Several times in my life I’ve faced sheer panic of not knowing where one of my beloved pets had gone. Each time I was reunited with my pet, but the imagined doom after hours of searching frightened me to my very core. Like many of you, my bond with my pets is very close.

As a veterinarian I may have some inside tips that may help you should you ever find yourself in a similar situation.

First off, let’s be proactive. Most folks have a folder with their critter’s information in it. While it is fresh in your mind, find your pet’s microchip information and make sure you have current phone numbers and address are correctly registered with the microchip company. When folks bring strays to my clinic I can’t tell you how often the chip was implanted in the pet but never registered. That is so frustrating!! For this very reason my staff always does the registering of the chips for my clients. Somehow the piece of paper can get lost and the task never completed if we don’t do it the same day! I’m such a proponent of microchipping pets that I place free microchips in all my veterinary patients at my vet clinic in South Florida. Microchips reunite pets and their humans.

Also, be sure to have some current pictures of your sweetie in case you need to post signs. I may be a bit of an extremist regarding the frequency of snapping pictures of my pets, but some folks don’t have a single current picture of their pets. My cats might just think I’m the paparazzi. Am I painting a picture of a crazy lonely cat lady to you? I’m not! Honestly, I have a full life, wonderful friends and a charming boyfriend! Nonetheless, I probably do take too many pictures of my felines.

My cats live inside my house and get to venture into my enclosed screened patio. Nonetheless, each of my pets wears a collar with a tag engraved with my phone number and also the microchip number and pet’s name. They wear breakaway collars for safety, but I have tags on the collars nonetheless.

Now, what to do in an emergency:

Scour the neighborhood. This is when you find out who your true friends are as the more sets of eyes involved in the search, the better. When you canvas your neighborhood, be sure to call your pet’s name. Ask neighbors to keep a lookout. Cats often go into hiding mode when scared, especially if they are used to being indoor only, so look under trees and in sheds and such. Calling your pet’s name not only will catch your pet’s attention, it will help neighbor folks understand that you aren’t just creeping around their backyards!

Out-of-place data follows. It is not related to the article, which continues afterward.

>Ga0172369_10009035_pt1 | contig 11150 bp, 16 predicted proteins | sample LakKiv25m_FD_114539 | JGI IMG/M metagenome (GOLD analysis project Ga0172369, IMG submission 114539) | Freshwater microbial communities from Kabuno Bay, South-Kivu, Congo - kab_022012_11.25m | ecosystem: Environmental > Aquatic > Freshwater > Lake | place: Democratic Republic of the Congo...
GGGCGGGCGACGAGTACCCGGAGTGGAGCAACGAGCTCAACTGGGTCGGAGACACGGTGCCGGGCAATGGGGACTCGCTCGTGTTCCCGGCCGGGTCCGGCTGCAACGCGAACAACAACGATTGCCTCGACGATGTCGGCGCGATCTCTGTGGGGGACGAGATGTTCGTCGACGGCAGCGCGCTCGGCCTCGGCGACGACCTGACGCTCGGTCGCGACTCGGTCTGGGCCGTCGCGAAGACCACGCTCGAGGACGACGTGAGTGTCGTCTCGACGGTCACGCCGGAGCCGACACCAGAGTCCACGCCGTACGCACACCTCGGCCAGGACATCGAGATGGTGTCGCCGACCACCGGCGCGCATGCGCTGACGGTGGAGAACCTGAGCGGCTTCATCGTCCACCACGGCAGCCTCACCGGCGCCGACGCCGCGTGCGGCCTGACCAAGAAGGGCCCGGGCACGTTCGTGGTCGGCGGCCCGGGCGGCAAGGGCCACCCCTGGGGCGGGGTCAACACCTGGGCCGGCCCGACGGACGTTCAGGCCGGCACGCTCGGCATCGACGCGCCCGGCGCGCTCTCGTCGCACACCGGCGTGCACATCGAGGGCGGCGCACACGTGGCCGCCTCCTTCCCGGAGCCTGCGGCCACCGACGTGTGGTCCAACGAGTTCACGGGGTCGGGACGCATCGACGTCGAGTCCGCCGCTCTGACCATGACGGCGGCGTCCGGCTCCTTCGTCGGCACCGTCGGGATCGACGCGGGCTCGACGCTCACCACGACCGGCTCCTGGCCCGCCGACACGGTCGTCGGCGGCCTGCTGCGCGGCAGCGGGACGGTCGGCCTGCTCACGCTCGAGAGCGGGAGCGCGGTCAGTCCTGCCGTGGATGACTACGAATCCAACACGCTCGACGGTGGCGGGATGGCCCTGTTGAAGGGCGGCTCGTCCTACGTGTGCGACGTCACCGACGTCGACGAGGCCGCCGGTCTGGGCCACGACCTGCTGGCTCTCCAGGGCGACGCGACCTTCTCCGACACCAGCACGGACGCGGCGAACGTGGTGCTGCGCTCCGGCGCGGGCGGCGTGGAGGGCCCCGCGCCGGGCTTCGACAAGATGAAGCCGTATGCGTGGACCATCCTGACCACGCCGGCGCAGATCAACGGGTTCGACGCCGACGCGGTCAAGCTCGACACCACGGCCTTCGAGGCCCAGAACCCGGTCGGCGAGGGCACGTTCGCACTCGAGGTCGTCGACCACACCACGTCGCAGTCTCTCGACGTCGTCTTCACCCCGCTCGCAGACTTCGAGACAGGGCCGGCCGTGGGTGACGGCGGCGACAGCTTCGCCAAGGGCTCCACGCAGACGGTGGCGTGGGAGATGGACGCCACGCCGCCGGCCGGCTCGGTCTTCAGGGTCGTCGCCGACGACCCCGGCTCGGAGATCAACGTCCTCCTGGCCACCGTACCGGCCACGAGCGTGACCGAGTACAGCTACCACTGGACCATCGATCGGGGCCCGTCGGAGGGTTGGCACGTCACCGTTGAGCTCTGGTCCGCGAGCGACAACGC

Persevere. You may not find your sweetie on the first day. Sometimes a good samaritan may pick up your “stray”, not understanding that your pet actually has a loving home. Keep looking. Nonetheless, if you search all day without success, it’s time to go online and make some phone calls. Or if you have extra help, one of the team can start the tasks mentioned below right away!

Call all the local shelters and all nearby vet clinics and emergency vet clinics. Alert them to be on the lookout. Call the shelters daily. Get a contact number for someone at each shelter. Email these clinics and shelters a picture!

Neighborhood forums can be very helpful. In my neighborhood there is one called “Nextdoor”. I see comments about lost and found pets on a regular basis. Topics range from recommendations for lawn service and AC repair to neighborhood safety. I saw lots of good suggestions for local services after the recent hurricane here in South Florida. It’s quite a helpful community builder. Consider joining such an online group or if one does not exist, be proactive and look into starting one.

Call your microchip company. Let them know your pet is lost and they might broadcast pictures to local clinics and shelters for you. Again, check in daily.

Post signs at the local grocery stores, coffee shops, post offices, churches and light posts in the neighborhood and anywhere else that you can that has heavy foot-traffic to get the word out. Post an ad on craigslist and read any posts for found pets.

Just keep trying! Don’t give up hope.

Have a question or comment? Post below or email me at joi.suttondvm@adwdiabetes.com. I always enjoy hearing from my readers!


NOTE: Consult your veterinarian first to make sure my recommendations fit your pets special health needs.

Dr . Joi Sutton

Dr . Joi Sutton

Dr. Joi Sutton is a 1993 graduate from Oregon State University. She has practiced both in emergency medicine and general practice. Dr. Sutton has done extensive international volunteer work though Veterinary Ventures, a nonprofit organization that takes teams of veterinarians to undeveloped countries for humane medical care. She also runs a small animal practice in South Florida.
Dr . Joi Sutton

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